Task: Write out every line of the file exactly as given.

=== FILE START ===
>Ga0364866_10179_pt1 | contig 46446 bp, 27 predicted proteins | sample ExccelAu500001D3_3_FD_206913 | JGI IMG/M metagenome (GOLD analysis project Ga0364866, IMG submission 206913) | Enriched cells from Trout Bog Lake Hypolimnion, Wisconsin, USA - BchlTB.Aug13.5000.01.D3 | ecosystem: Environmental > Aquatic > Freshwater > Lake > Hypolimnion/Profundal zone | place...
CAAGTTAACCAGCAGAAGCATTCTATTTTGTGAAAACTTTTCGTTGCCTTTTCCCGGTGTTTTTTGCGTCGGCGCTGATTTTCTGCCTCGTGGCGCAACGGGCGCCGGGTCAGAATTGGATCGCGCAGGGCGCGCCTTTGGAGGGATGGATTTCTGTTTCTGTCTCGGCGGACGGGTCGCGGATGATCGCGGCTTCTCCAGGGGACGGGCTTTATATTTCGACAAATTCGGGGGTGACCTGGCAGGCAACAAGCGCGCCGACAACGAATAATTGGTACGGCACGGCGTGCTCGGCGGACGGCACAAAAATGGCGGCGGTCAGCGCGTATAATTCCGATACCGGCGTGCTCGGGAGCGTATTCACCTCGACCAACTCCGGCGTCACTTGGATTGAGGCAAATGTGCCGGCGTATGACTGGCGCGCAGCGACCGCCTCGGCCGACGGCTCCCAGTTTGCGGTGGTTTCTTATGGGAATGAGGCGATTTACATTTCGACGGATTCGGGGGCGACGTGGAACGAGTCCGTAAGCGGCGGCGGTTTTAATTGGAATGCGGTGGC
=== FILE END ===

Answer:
>Ga0364866_10179_pt1 | contig 46446 bp, 27 predicted proteins | sample ExccelAu500001D3_3_FD_206913 | JGI IMG/M metagenome (GOLD analysis project Ga0364866, IMG submission 206913) | Enriched cells from Trout Bog Lake Hypolimnion, Wisconsin, USA - BchlTB.Aug13.5000.01.D3 | ecosystem: Environmental > Aquatic > Freshwater > Lake > Hypolimnion/Profundal zone | place...
CAAGTTAACCAGCAGAAGCATTCTATTTTGTGAAAACTTTTCGTTGCCTTTTCCCGGTGTTTTTTGCGTCGGCGCTGATTTTCTGCCTCGTGGCGCAACGGGCGCCGGGTCAGAATTGGATCGCGCAGGGCGCGCCTTTGGAGGGATGGATTTCTGTTTCTGTCTCGGCGGACGGGTCGCGGATGATCGCGGCTTCTCCAGGGGACGGGCTTTATATTTCGACAAATTCGGGGGTGACCTGGCAGGCAACAAGCGCGCCGACAACGAATAATTGGTACGGCACGGCGTGCTCGGCGGACGGCACAAAAATGGCGGCGGTCAGCGCGTATAATTCCGATACCGGCGTGCTCGGGAGCGTATTCACCTCGACCAACTCCGGCGTCACTTGGATTGAGGCAAATGTGCCGGCGTATGACTGGCGCGCAGCGACCGCCTCGGCCGACGGCTCCCAGTTTGCGGTGGTTTCTTATGGGAATGAGGCGATTTACATTTCGACGGATTCGGGGGCGACGTGGAACGAGTCCGTAAGCGGCGGCGGTTTTAATTGGAATGCGGTGGC